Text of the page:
Picea engelmannii (Parry) Engelm.

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Credits

Article from Bean's Trees and Shrubs Hardy in the British Isles

Article from New Trees, Ross Bayton & John Grimshaw

Recommended citation
'Picea engelmannii' from the website Trees and Shrubs Online (treesandshrubsonline.org/articles/picea/picea-engelmannii/). Accessed 2019-12-15.

Genus

Synonyms

  • Abies engelmannii Parry
  • Picea glauca subsp. engelmannii (Parry) T.M.C. Taylor

Glossary

apex
(pl. apices) Tip. apical At the apex.
article
(in Casuarinaceae) Portion of branchlet between each whorl of leaves.
glaucous
Grey-blue often from superficial layer of wax (bloom).
truncate
Appearing as if cut off.

References

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Credits

Article from Bean's Trees and Shrubs Hardy in the British Isles

Article from New Trees, Ross Bayton & John Grimshaw

Recommended citation
'Picea engelmannii' from the website Trees and Shrubs Online (treesandshrubsonline.org/articles/picea/picea-engelmannii/). Accessed 2019-12-15.

A tree 80 to 100, occasionally 150 ft high, assuming as a young tree in cultivation a pyramidal form, with slightly ascending branches; young shoots pale yellowish brown, clothed with stiff, erect down. Leaves arranged all round the twig, but thinly beneath; they are 34 to 118 in. long, quadrangular, bluntish at the tips, flexible, dull, slightly glaucous-green, with three or four lines of stomata on all four surfaces. Cones 112 to 3 in. long, 34 to 1 in. in diameter; tapered towards the top, pale shining brown when mature; scales with a truncate apex and jagged margins.

Native of the mountains of western N. America from Alberta and British Columbia (where it attains its greatest size), south to New Mexico and Arizona. This handsome spruce is very hardy, and thrives better in N. Continental Europe and New England, where the winters are severe, than it does in places with a mild climate and late spring frosts. It is comparatively rare in gardens, the tree grown under the name being frequently the glaucous form of P. pungens. The two species, although so much confused, are really very distinct. P. engelmannii is easily recognised by its downy shoots; its soft and flexible, not spine-tipped leaves; also by its shorter cones.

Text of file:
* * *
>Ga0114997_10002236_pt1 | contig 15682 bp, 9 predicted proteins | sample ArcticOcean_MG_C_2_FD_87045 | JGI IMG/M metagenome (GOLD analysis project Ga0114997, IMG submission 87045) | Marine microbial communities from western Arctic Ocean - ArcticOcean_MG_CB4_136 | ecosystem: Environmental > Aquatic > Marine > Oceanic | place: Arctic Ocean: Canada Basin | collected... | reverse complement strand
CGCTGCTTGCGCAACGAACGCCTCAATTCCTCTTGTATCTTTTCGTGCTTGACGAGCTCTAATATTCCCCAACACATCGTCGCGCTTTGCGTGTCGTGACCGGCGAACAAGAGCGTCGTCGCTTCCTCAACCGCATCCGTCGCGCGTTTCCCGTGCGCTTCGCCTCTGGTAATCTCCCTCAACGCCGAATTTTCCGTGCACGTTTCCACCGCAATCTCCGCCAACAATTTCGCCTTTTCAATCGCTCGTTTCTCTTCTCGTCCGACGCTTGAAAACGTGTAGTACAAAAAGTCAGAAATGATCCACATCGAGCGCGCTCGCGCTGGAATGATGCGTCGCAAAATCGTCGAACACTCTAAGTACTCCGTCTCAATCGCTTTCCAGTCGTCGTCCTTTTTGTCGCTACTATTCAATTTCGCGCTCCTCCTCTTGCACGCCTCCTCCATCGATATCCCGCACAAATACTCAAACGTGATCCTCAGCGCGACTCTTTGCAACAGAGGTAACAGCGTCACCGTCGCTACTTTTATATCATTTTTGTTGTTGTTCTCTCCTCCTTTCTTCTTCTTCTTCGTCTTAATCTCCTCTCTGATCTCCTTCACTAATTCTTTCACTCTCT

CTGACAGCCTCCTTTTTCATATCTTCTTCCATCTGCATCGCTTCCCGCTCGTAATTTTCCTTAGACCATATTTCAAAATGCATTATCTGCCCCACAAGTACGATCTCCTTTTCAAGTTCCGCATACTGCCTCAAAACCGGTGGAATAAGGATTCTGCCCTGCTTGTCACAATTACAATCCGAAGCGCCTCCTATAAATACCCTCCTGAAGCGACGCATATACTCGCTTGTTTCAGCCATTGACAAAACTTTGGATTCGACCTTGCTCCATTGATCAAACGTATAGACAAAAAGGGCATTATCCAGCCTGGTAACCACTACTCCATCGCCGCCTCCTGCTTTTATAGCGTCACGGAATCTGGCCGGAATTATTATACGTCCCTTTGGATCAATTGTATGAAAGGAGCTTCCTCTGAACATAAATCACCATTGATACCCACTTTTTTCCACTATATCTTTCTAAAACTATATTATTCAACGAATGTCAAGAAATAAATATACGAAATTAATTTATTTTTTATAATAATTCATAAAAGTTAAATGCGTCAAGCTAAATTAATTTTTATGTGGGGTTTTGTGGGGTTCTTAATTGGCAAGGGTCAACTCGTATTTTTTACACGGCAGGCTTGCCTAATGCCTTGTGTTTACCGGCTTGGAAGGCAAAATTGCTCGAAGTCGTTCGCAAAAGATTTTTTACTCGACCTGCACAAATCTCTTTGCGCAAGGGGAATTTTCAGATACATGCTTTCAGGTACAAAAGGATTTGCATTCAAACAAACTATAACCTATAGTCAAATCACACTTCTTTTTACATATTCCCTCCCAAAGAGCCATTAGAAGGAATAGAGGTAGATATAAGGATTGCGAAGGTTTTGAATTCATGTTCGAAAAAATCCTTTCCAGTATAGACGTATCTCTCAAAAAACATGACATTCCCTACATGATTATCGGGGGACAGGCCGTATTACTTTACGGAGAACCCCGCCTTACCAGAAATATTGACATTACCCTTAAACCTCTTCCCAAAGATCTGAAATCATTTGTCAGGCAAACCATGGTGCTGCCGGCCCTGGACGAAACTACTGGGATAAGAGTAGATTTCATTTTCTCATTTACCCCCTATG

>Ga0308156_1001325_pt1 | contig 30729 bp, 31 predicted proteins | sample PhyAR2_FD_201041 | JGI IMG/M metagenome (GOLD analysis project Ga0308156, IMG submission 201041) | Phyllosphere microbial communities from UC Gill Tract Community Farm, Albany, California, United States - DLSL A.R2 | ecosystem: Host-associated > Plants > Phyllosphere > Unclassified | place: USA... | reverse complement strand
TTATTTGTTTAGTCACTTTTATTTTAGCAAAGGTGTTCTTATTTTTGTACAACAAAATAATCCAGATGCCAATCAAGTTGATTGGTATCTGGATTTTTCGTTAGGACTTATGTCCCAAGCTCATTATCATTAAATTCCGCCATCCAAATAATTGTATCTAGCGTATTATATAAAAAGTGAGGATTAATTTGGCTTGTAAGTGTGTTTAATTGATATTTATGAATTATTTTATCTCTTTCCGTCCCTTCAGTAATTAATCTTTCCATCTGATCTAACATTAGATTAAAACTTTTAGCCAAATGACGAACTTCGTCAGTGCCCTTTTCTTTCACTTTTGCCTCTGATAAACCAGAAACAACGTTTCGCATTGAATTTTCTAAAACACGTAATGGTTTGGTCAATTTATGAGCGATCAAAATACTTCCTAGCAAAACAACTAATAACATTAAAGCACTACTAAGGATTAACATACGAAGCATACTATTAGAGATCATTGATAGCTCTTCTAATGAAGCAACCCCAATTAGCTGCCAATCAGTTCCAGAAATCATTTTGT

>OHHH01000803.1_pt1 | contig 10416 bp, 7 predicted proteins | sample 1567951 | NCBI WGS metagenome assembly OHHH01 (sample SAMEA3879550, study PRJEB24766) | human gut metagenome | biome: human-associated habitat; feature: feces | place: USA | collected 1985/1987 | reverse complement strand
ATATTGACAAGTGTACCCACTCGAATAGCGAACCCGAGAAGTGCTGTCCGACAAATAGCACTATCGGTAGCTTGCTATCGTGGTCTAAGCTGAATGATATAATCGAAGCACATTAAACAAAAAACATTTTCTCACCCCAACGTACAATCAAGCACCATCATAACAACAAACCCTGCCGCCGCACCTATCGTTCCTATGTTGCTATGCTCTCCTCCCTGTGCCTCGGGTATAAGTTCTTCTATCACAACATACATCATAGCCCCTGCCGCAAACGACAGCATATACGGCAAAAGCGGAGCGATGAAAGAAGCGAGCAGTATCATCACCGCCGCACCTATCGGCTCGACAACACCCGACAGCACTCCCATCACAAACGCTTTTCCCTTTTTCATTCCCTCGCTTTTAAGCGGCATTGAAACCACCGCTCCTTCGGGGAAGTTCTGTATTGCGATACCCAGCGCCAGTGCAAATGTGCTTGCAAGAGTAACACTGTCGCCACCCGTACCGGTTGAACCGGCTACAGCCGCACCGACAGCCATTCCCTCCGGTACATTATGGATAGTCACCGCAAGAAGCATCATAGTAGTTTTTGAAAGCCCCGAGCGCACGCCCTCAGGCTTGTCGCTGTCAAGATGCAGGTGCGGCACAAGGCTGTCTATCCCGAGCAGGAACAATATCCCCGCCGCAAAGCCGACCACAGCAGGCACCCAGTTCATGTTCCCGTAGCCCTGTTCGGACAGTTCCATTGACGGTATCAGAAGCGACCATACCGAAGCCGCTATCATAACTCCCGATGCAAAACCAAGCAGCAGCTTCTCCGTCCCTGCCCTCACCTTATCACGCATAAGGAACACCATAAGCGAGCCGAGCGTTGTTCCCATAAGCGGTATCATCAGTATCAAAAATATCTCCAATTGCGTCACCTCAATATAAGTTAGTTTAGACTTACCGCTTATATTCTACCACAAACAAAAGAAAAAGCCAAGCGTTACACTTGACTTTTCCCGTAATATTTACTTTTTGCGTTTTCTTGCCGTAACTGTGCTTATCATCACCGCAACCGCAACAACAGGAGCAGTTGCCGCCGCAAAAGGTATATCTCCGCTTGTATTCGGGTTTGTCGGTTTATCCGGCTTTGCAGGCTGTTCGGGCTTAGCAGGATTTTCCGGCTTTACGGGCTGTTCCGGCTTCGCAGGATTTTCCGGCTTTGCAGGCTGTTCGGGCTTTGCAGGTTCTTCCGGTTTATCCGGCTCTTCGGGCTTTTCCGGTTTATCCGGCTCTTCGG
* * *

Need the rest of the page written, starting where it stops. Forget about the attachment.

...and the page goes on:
The finest specimens of P. engelmannii grow at Dawyck in Peeblesshire; they were collected as seedlings in the Rocky Mountains by F. R. S. Balfour in 1902 and the taller of the two measures 89 × 714 ft (1974).

From the Supplement (Vol. V)

specimens: Dawyck, Peebl., 95 × 734 ft (1982); Kailzie, Peebl., 69 × 514 ft (1982); Fairburn, Ross, 102 × 434 ft (1982).

† P. mexicana Martinez – Allied to P. engelmannii, the Mexican spruce was discovered as late as 1961, on the border between Coahuila and Nuevo Leon, south-east of Saltillo, at about 8,000 ft. There are several stands in this area, the largest of which was almost destroyed by fire in 1975. See further the article by Keith Rushforth cited above under P. chihuahuana. There are young plants in cultivation in Britain.

From New Trees

Picea engelmannii Parry ex Engelm.

Engelmann’s Spruce

This species was described by Bean (B184, S364) and Krüssmann (K191).


f. glauca Beissn

Leaves with a pronounced glaucous hue. There is an example at Dawyck, measuring 63 × 4{1/4} ft (1966). F. R. S. Balfour considered that this form would be more suitable for Scotland than the much commoner glaucous forms of P. pungens, which grow best in a hot, dry climate.

subsp. mexicana (Martínez) P.A. Schmidt

Synonyms
P. mexicana Martínez

Rushforth (1987a) treats this taxon as P. mexicana Martínez, and Ledig et al. (2004) in their recent study also consider that it should be recognised as a full species, P. mexicana, though they acknowledge that it is most closely related to P. engelmannii. If political considerations are left aside, however, it seems sensible to continue to treat it as a form of the widespread P. engelmannii from north of the border and to regard it as a relict from a wider distribution, in the same way that so many other North American species have isolated pockets of occurrence in Mexico. Disjunct populations of P. engelmannii in Arizona and New Mexico are also sometimes attributed to this taxon (Farjon 1990, Taylor et al. 1994). It is rare both in the wild and in cultivation, but in southern England it seems to grow well. Two specimens at Wakehurst Place grown from Keith Rushforth’s widely distributed collection KR 526 from La Carmen, Coahuila have pendulous shoots and very glaucous leaves; the larger of the two was about 8 m tall in 2005. A 9 m specimen was measured for TROBI in 2006 by Owen Johnson at Sandling Park, Kent. Plants from J. Hjerting & S. Ødum 2 collected on Cerro Mohinora in Chihuahua are also in cultivation. Its hardiness and tolerances are not yet fully known but P. engelmannii subsp. engelmannii is renowned as an extremely hardy and adaptable tree (Sternberg 2004); the glaucous foliage of subsp. mexicana is a valuable addition to the species’ diversity in cultivation.

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